Please, please don't get me wrong; There are several points I loved about each article.
i.e. "If you’re pro-modesty (by whatever definition that means to you), then live it and teach it as a means for empowerment and benefit to yourself, not as a service or protection for men. "
"If modesty is a concept you subscribe to, there is great power in changing the modesty conversation from what you LOOK like to others to what you FEEL like inside."
" Modesty is defined differently by different cultures – even different families – and it’s time to stopshaming people into covering themselves and start teaching truths that need shouted from the rooftop: We are more than just bodies to be looked at. When we begin believing that, we begin acting like it, and female progress in every imaginable way will move forward."
"So, to the girls who inch up your skirt just a little higher than you should... To the girls who pull that shirt down a little too low... To the girls who give a little more than you should be giving, thinking you will get that love you so desperately desire, only to be told 'it's not you, it's me' and left wanting what you gave back, feeling confused and broken..."
Bottom line, let us not judge each other for the battles we fight within. We all have our Summer cottages in Babylon. Nor should we push another in the way of our understand and interpretation, but let us allow each other our free agency and thought patterns. In the end, it is not what we have done in this life that matters so much, but who we have become. And for the record: I don't know about you, but I've never seen someone readily latch on to another's celestial map without first looking to see, out of sheer unabashed curiousity, if their own map won't lead them to far greater blessing along the way.
Posted by Carissa Mason at 3:54 PM
Wednesday, April 23, 2014
Food table. White rosette pom bird. Mustard gold and cream polka dot fabric tablecloth. White serving dishes.
Gift table. Fuchsia wall drape with turquoise table runner, blue Mason jars with fuchsia flowers. Vintage oval frame and gold letter E monogram. Orange and fuchsia paper lanterns.
Posted by Carissa Mason at 12:48 PM
Wednesday, November 27, 2013
Posted by Carissa Mason at 7:25 PM
Sunday, September 29, 2013
Pictures of smiling kids all in coordinating clothes perfectly matched with their parents attire complete with hats and scarves. And of course, everyone is smiling genuinely while playing in a field of golden and amber leaves.
What delusional island do YOU live on?! Please! To capture family photo like the one described above the photographer would obviously have had to drug the entire family with some kind of narcotic just to get them all looking in the same direction, let alone smiling at the same time.
But, I get it, you want to know how to get that photo...that one. prize. photo for posterity's sake. (Don't we all).
Well, let's do this! Where there is a will, there is a way.
This is the most difficult decision to be made of the entire event and, depending on your family size, can be the most costly. There are several things to consider in choosing your wardrobe. First of all, and most importantly, everyone. must. coordinate (not necessarily match - there IS a difference). Not only does it make for a more pleasing photograph to view, it looks more tasteful. It is worth every extra minute spent diligently searching for that one shirt in just the right color or skirt with just the right pattern to pull off the look you are wanting. (Plus, everyone gets new duds out of the deal which is just more incentive for them to suck it up and get it over with!)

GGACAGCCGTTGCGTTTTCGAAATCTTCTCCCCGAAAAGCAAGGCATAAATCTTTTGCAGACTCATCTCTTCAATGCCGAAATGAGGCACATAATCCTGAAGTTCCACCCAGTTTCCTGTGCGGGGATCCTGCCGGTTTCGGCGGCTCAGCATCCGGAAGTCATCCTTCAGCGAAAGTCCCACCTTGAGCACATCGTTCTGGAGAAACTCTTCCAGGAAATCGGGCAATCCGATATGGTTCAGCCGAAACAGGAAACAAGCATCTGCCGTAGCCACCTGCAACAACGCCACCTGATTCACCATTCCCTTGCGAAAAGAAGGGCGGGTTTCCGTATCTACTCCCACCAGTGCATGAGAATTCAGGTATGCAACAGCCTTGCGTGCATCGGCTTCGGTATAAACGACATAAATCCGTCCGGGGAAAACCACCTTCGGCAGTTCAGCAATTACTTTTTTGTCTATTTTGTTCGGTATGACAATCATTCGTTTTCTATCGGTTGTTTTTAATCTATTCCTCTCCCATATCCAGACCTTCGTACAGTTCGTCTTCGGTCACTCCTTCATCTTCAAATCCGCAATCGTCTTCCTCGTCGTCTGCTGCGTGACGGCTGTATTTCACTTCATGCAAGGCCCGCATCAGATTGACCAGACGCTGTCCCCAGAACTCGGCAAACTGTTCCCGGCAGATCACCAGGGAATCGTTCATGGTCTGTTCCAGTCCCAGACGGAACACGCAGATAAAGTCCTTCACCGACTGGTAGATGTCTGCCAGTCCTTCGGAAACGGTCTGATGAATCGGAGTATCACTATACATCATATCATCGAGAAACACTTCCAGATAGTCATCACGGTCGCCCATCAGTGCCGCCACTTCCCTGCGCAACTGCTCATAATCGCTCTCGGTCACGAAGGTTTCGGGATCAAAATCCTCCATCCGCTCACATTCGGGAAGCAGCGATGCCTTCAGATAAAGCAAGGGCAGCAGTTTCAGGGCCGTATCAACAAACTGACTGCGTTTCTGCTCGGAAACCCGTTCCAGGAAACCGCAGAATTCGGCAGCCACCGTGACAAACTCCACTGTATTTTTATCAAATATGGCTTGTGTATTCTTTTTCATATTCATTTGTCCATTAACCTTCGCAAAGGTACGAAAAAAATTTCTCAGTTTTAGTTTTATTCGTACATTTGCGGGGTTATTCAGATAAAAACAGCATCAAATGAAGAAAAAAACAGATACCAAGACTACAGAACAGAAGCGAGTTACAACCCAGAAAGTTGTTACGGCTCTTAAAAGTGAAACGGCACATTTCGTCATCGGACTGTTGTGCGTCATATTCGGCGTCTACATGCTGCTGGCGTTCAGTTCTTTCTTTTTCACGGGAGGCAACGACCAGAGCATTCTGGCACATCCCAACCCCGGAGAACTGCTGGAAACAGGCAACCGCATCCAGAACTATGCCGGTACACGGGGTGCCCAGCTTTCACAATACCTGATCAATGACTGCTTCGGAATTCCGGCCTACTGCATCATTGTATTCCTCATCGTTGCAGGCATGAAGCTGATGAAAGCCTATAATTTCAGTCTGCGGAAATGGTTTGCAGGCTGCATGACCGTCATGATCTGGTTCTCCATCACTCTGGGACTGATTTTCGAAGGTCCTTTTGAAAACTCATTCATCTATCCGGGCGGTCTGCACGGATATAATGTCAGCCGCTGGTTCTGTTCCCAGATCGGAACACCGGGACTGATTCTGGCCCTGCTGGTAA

Something else to consider that you may not have thought of is where in your home to plan on displaying this photo? You want the clothes in your picture to compliment the most prominent color in that room. Otherwise, it will get lost and looked over. Are you planning to give it as a gift? You need to consider this same concept for the receiver's space. The easiest and most convenient colors are most often neutrals paired with a darker neutral such as the classic-never-out-of-style white with denim or khaki pants (and this has so many cool modern twists to it now!). Also, try to stick with 2 or 3 main colors with 1 accent color/metal. For example, if you've chosen white, cream and ivory shirts with grey pants, skirts and shorts, don't have a lone child in a yellow vest, unless yellow is your accent color and everyone else is wearing just a touch of it (headband, flower pin, etc). Otherwise, your family and their beautiful faces get lost in a sea of color. The only exception, I personally have found, to this rule is pastels. You can pick as many coordinating pastels as you want and it seems to turn out well every time. As far as patterns go, beware! It's easy to go overboard here. It's best to pick the child(ren) to wear a pattern. If you have one child wear floral, one wear a coordinating striped coat and everyone else in solids, this is perfectly acceptable.
But above all else - DO. NOT. wear all black! It's dreary. It's dark. And it ends up making you all look like a bunch of floating heads.